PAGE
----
The Promise of Technology Education for Elementary Students

Article excerpt

Standing at a distance that permitted observation, but not interference, I overheard fourth grade students' conversations during a December holiday project: "You should add more trusses to the superstructure! Look how the top is unstable!" "No, I think it's the foundation that needs repair. It's leaning so far over; the weight isn't evenly distributed around the base!" These comments were from young elementary students who were part of a team challenged to design and construct a Christmas tree that was at least nine feet tall yet was made only of recycled newspaper, leftover bulletin board paper, and masking tape. They were not only experiencing the design process in action, but also the "need, function, and form," so inherent in design technology and engineering, a vital component of technology education.

Their work is an example of the direction in teaching that, in my opinion, certainly offers a most promising opportunity for young elementary school students. That direction is: using technology education as a key focus for instruction within the elementary classroom. My young students are in desperate need of having a tool to help them solve the problems they confront daily as students and in the future as citizens Of our country. Through design technology instruction, I know I am giving them a set of tools to guide their decision making. Students learn that design technology, like life itself, is an endless process of solving problems. In solving any problems, people take the same steps as the ones students utilize in their design technology experiences:

Stating the problem clearly

Collecting information

Developing possible solutions

Selecting the best solutions

Implementing the solution

Evaluating the solution

Making needed changes and improving their solution

Communicating their findings

They are learning, through their technology education experiences, that it often takes a lot of tries before you get a solution to work effectively, and that most problems have more than one solution. When one of my students comes up to me and says, "Will you help me make my bridge supports?" I always say, "What have you tried so far? Let me see your plans. What different types of solutions did you propose ? What's your Plan A? Plan B? Do you have any other ideas for supporting this part of your bridge?" My students quickly learn that I am not a big answer machine, but rather a guide to help them find the answer they need! I want my students to experience genuine ownership of this design technology problem-solving process. It is exciting and rewarding to see them find new information, transfer previously known skills, create new approaches, and watch the whole problem-solving process start up again!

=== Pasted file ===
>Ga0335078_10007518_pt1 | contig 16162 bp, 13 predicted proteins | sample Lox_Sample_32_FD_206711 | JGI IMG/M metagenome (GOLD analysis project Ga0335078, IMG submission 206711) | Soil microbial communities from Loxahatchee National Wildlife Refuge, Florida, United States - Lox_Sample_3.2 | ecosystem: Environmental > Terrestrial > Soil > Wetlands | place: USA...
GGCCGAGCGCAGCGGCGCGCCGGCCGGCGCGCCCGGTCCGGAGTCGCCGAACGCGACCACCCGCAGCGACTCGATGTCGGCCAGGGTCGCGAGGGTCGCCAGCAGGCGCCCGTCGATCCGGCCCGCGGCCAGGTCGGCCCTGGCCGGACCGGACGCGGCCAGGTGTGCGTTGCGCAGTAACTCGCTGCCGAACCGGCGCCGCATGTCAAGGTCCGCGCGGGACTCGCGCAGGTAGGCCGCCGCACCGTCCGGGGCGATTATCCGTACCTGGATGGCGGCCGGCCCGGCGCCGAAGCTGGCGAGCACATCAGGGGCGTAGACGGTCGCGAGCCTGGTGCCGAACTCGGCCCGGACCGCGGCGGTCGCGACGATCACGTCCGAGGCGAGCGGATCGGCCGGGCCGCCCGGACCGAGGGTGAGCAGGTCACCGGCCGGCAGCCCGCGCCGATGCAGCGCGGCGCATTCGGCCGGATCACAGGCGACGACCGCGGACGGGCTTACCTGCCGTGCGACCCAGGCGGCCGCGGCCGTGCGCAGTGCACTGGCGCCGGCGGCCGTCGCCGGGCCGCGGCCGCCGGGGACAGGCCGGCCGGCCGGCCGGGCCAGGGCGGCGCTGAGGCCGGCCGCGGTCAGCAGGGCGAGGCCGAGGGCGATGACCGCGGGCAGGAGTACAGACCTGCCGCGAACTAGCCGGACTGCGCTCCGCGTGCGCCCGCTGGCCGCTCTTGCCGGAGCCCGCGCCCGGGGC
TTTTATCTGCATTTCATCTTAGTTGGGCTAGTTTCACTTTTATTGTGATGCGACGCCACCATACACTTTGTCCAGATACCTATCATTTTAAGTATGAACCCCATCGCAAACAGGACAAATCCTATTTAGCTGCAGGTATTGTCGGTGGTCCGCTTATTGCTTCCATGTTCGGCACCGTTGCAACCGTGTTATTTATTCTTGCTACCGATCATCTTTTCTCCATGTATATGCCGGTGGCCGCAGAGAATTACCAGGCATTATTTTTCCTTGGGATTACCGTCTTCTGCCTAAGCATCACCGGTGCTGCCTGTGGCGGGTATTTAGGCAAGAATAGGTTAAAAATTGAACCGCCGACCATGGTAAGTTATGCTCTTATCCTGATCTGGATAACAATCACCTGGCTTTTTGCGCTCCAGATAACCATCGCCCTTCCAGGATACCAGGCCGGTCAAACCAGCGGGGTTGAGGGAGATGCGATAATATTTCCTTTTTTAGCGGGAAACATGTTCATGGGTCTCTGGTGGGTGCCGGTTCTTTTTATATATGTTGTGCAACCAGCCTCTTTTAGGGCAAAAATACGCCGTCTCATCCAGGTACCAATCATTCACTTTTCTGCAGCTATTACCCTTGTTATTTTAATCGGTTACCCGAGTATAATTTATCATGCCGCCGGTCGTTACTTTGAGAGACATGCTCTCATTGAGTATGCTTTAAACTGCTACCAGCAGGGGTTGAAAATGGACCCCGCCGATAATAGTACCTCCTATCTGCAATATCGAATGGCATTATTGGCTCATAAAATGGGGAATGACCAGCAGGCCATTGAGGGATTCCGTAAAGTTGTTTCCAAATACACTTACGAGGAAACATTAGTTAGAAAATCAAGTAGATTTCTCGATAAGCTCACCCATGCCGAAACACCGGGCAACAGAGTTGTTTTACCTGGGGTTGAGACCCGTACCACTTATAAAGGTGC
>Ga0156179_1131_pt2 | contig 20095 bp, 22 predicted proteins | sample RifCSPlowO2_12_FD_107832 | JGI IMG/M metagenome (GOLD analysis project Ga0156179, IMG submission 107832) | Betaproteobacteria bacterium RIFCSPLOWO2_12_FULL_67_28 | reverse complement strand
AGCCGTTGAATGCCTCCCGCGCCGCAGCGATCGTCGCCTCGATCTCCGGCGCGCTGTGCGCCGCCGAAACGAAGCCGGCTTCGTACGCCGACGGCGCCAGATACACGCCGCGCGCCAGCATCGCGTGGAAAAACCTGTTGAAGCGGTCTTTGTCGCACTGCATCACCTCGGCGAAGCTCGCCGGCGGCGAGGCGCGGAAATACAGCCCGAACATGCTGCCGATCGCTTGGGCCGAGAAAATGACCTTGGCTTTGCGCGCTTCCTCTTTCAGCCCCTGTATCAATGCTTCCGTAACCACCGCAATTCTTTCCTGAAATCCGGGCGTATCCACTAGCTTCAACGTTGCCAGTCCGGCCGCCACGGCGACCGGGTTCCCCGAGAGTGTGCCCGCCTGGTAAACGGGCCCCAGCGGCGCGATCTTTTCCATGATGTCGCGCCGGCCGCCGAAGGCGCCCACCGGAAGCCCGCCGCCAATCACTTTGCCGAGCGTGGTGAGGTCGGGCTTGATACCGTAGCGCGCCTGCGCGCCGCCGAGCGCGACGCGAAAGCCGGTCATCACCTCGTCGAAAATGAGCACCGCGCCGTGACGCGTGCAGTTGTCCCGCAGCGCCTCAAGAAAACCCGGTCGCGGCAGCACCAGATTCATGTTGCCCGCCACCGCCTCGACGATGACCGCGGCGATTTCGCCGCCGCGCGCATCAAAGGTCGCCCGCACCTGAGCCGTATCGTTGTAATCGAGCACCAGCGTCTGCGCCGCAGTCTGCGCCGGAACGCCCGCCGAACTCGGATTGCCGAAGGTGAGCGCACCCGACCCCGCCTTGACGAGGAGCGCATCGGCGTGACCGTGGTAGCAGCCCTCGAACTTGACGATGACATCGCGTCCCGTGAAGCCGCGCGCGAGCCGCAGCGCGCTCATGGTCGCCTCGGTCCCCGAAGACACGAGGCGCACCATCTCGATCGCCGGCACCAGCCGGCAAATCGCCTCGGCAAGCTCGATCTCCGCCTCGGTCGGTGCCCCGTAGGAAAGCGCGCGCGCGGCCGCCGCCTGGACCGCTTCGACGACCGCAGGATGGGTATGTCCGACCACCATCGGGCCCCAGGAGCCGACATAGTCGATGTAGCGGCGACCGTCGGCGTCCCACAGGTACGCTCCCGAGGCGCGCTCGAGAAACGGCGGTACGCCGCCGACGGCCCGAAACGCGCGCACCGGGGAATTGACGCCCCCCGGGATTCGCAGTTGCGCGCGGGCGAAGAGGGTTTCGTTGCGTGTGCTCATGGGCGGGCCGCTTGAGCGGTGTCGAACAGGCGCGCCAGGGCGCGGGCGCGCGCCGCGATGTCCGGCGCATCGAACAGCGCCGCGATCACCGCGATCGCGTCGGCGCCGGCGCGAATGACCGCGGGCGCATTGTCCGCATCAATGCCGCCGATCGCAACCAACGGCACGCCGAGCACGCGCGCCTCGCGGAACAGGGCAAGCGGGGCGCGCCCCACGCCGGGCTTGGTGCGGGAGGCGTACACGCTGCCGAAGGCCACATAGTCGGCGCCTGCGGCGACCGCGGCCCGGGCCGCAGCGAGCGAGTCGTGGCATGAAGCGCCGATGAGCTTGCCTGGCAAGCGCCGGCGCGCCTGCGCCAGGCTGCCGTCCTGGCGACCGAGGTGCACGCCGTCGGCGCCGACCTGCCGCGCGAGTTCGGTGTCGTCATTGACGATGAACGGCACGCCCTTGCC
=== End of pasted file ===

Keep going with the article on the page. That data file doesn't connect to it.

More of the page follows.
Through the design technology instruction, students learn that each technological problem they solve produces a product that is now a system, a group of parts that work together to achieve a goal. They experience input, process, output, and feedback. Whether they are designing a model bridge or hotel for our class, or trying to find an after-school job to raise money for college, these students will have a strong foundation for success if they can rely on well-developed plans based on (1) strong problemsolving skills and (2) an understanding of all the factors affecting the outcome of their solution's system. I have observed the ways that design technology has empowered my young students by giving them specific tools to shape their environment. Rich experiences have allowed them to integrate concepts and skills from diverse curriculum areas and to see applications of these into a unified and meaningful authentic whole. They see why technology, math, science, reading, writing, art , economics, social studies, and communication skills are all important, not only for our design technology work, but throughout life! Through design technology education, my students are learning to be self evaluators who can be persistent and determined even when problems are really difficult. …

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